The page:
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  1. #1
    Senior Member eric von zipper's Avatar
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    Disk brakes and sand/grit

    I was reading through some journals over on CGOAB. I got to this journal:
    http://www.crazyguyonabike.com/doc/?...oc_id=3496&v=h
    They talk about a problem with disk brakes and sand:

    But we had one major problem: SAND! The bike threw up a sand and water slurry that covered everything moving on the bike. The grinding in the chans and gears was painful. We washed it off, but it was back in 2-minutes of riding. The greatest problem is the disk brakes. THe sand has worn down the pads to the point where we have no brakes at all. We will need to find a bikeshop to remedy the problem. In the mean-time, thank goodness it is flat.

    I don't have disk brakes, but was curious if anyone else had a problem like this.
    Surly Cross Check, Thorn Sherpa

  2. #2
    __________ seeker333's Avatar
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    No problems with my disc - they are nearly maint free. But, I don't ride on beaches or on salted roads, which are probably worst case for braking systems.

    If its bad on disc, it would be worse on rim brake system - where you could potentially be replacing a wheelset due to rim wear-thru.

    In the example you cited, the biggest problem here was the guy who bought the $4,000 tandem failed to budget and install some $25 fenders and f. mudflap. I bet he owns some by now.

    Fenders and mudflap are a good investment - pay for themselves many times over in extended drivetrain life, reduced frame damage, and less frequent clothing laundry.

    Would you drive a car with no windshield? Well, you might, but not for long or very fast - unless you have goggles.

  3. #3
    Senior Member Fueled by Boh's Avatar
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    i've also never heard of a chain breaking solely from exposure to sand. I've ridden my mountain bikes in sandy conditions before with absolutely no damage/ effect to my avid ball bearing 7s or hayes hfxs. keep in mind that people's levels of mechanical knowledge and aptitude vary greatly.
    Not going to bother with Antarctica

  4. #4
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    I didn't have any problems with sand and I rode down the whole Baja peninsula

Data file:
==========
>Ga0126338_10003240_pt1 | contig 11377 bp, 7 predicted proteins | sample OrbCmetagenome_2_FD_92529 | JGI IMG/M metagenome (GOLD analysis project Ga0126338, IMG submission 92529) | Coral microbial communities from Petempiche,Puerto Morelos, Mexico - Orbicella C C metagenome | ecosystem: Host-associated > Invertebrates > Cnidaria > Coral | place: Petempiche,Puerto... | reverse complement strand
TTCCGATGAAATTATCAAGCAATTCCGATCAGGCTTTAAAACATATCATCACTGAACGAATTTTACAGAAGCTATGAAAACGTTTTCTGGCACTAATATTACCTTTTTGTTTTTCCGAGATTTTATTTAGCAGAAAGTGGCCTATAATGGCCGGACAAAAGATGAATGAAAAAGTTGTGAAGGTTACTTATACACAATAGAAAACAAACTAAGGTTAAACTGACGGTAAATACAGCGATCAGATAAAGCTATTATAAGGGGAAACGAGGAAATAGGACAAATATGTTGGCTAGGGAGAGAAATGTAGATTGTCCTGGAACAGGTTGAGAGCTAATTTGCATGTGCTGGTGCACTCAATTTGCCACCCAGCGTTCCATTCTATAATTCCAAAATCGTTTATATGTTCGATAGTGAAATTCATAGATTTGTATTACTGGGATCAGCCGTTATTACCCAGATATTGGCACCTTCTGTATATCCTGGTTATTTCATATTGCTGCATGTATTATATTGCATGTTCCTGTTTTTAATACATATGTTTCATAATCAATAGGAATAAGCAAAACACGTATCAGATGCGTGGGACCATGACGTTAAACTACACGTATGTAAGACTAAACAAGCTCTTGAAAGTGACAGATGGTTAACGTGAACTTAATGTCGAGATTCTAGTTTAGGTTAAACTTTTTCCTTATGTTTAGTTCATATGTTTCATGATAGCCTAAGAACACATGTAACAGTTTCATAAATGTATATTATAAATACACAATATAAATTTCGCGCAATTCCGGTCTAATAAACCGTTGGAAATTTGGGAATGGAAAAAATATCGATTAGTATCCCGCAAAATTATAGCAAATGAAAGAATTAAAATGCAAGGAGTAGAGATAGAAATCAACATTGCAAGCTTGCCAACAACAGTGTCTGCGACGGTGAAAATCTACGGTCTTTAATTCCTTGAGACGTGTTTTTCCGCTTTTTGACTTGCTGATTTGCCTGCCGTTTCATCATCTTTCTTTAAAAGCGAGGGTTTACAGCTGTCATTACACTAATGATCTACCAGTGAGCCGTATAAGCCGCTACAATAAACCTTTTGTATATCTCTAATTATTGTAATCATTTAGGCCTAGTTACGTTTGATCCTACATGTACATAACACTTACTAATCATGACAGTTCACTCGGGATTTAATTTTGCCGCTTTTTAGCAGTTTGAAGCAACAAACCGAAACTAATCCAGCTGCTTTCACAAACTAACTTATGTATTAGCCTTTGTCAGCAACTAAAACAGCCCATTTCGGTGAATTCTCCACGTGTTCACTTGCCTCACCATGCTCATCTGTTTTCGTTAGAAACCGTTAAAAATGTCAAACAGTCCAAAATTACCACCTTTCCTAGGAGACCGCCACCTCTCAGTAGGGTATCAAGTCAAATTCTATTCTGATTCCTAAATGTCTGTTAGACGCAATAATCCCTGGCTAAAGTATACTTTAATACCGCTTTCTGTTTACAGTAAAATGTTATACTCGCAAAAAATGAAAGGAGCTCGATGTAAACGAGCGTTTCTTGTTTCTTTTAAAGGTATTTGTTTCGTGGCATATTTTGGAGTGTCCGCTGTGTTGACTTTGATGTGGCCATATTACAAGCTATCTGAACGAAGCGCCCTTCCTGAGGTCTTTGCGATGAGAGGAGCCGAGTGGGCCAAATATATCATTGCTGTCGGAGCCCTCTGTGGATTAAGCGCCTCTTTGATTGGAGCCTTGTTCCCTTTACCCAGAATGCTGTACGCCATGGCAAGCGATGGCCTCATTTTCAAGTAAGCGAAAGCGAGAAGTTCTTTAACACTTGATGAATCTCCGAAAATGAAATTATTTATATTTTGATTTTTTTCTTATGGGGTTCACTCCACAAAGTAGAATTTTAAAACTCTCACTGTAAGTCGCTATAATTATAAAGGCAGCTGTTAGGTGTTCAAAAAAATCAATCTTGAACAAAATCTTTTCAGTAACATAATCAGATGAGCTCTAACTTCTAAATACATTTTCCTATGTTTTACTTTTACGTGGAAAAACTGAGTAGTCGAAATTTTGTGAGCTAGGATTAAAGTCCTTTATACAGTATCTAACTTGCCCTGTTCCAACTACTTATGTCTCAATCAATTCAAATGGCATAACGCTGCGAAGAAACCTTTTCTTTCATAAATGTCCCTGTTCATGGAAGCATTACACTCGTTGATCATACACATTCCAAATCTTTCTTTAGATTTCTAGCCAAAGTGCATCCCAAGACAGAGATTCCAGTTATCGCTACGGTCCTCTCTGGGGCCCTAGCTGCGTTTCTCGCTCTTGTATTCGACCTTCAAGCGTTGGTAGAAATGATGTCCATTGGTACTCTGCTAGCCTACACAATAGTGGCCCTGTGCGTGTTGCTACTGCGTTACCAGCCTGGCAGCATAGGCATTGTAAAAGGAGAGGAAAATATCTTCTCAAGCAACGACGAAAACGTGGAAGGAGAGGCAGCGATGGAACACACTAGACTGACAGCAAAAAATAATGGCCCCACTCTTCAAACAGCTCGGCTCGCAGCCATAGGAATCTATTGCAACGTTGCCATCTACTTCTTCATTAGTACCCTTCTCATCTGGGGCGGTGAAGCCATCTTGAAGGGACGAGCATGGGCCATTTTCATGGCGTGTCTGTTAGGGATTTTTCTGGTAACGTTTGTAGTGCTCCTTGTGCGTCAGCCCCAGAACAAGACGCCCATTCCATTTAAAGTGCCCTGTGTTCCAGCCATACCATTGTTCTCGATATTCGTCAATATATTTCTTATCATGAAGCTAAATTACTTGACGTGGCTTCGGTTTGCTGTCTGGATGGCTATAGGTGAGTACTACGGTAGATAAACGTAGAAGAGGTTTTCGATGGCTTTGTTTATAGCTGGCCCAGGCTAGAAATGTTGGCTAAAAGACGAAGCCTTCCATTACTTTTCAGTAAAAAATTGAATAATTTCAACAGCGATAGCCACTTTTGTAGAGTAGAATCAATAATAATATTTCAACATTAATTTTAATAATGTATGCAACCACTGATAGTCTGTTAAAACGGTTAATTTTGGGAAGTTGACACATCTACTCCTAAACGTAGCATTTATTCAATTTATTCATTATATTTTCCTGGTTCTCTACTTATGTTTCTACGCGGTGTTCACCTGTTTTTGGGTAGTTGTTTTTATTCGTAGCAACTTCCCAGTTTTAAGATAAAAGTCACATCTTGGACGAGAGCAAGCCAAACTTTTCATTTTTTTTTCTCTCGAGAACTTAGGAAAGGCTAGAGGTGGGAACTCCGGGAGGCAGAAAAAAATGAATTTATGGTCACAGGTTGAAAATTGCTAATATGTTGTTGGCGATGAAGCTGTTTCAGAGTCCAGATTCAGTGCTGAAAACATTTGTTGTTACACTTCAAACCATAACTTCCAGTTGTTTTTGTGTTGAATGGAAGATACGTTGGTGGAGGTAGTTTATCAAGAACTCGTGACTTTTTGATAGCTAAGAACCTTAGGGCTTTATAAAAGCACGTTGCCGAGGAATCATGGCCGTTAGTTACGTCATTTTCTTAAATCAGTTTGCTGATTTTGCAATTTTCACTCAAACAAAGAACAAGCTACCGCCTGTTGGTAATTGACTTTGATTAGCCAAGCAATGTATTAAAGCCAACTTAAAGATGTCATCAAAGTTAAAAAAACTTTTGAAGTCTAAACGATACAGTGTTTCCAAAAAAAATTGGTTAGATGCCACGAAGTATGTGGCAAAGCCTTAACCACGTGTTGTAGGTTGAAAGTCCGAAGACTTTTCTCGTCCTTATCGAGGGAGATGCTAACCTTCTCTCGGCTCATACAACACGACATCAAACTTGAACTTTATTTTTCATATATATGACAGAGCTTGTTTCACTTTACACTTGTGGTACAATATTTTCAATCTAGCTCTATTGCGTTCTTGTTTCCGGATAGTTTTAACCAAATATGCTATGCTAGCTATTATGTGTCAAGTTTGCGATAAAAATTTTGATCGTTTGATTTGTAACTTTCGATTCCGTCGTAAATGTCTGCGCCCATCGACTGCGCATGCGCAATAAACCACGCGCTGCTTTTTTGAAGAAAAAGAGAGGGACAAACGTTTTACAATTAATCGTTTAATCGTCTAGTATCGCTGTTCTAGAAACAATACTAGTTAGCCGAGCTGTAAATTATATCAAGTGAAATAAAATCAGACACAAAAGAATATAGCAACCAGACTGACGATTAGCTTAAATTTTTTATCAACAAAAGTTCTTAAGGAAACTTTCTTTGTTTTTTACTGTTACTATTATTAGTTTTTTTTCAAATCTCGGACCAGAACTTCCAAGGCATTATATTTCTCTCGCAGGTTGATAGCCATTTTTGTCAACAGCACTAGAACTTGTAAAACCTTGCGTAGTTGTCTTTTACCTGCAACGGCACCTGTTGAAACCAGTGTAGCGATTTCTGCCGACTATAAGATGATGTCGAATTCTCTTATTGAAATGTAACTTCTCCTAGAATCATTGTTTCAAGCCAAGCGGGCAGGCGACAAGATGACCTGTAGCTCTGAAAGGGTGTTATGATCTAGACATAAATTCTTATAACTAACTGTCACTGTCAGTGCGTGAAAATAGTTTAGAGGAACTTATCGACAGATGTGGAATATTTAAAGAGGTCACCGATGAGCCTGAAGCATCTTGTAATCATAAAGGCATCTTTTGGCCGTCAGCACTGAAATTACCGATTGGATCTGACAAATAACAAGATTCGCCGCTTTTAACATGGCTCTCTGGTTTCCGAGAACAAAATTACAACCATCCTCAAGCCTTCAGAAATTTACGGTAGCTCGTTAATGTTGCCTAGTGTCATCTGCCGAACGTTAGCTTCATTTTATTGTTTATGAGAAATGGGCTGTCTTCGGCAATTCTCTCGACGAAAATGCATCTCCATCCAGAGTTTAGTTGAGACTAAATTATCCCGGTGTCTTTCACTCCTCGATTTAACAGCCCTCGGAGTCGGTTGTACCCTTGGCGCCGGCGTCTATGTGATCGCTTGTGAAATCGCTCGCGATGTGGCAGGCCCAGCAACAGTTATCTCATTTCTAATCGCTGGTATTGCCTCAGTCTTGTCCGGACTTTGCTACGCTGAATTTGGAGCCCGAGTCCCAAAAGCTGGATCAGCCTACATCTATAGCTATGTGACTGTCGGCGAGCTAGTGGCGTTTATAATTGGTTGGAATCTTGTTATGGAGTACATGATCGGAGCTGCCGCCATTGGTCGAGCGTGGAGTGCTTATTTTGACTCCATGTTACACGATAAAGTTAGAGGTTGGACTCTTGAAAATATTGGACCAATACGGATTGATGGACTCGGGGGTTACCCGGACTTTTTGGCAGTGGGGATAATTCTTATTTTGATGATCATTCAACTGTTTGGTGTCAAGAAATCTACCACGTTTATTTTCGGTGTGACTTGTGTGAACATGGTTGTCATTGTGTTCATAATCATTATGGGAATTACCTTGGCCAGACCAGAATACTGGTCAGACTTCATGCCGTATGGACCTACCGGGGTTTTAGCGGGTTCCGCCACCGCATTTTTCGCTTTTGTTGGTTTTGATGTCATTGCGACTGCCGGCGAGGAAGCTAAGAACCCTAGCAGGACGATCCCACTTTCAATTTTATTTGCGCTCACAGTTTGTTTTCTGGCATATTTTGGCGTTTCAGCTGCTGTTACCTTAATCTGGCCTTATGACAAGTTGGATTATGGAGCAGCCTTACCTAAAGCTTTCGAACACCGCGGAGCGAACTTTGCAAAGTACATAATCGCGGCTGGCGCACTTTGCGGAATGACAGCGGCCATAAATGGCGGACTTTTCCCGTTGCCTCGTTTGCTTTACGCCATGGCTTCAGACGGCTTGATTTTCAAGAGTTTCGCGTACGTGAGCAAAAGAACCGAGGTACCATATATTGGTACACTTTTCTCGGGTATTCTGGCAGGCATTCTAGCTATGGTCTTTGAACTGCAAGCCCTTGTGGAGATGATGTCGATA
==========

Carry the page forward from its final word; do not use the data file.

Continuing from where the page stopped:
120 Days, 12000 Kilometers, 2 Wheels - Alaska to Panama for Charity - www.CyclingForACause.com

  5. #5
    Senior Member ricohman's Avatar
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    I had to take the calipers off my discs ( Kona Caldera MTB) to clean out sand many times when riding along a sandy river last year.
    My boy on his rim brakes had no such trouble. In fact we just left the rear caliper off after the third time.
    I think this is a place where rim brakes are superior to discs.

  6. #6
    Senior Member
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    Disc brake pads don't weigh much and only cost 10-15 bucks. If I was touring a long distance I would bring a few extra pairs.

    I wouldn't say that this scenario would sway me to want to use rim brakes instead of disc.

  7. #7
    Left OZ now in Malaysia jibi's Avatar
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    Ceramic Rims have worked for me, very little wear after 3 years and many 1000's of KM on unsealed gravel and sandy roads.

    Gone through loads of pads though, still cheaper than a new rim and build.

    and I can use cheap and nasty pads when my spares run out. It can be very difficult to find specific Disk pads everywhere. Or a new rotor if the airline bends the one on the bike, and i have seen that a couple of times.

    george
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  8. #8
    I'm made of earth! becnal's Avatar
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    Having mudguards on your bike will help that quite a bit.
    [SIGPIC][/SIGPIC]

  9. #9
    cyclopath vik's Avatar
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    Quote Originally Posted by jibi View Post
    Ceramic Rims have worked for me, very little wear after 3 years and many 1000's of KM on unsealed gravel and sandy roads.

    Gone through loads of pads though, still cheaper than a new rim and build.

    and I can use cheap and nasty pads when my spares run out. It can be very difficult to find specific Disk pads everywhere. Or a new rotor if the airline bends the one on the bike, and i have seen that a couple of times.

    george
    +1 - you can't argue with the ease of sourcing spare parts for rim brakes. Just about any cheap MTB that crosses your path is a potential donor.
    safe riding - Vik
    VikApproved

  10. #10
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    Quote Originally Posted by seeker333 View Post
    ...If its bad on disc, it would be worse on rim brake system - where you could potentially be replacing a wheelset due to rim wear-thru...
    disc brakes have very little to no space between the pad and the braking surface. So if they get dirty the dirt has nowhere to go, I've seen a friend wear down the pads super quick on his disc brakes from some sticky mud.

    Rim brakes on the other hand have much more clearance. The mud/sand don't typically cause a grinding unless you are actually braking. And you could release the brakes if it's flat, giving more clearance.

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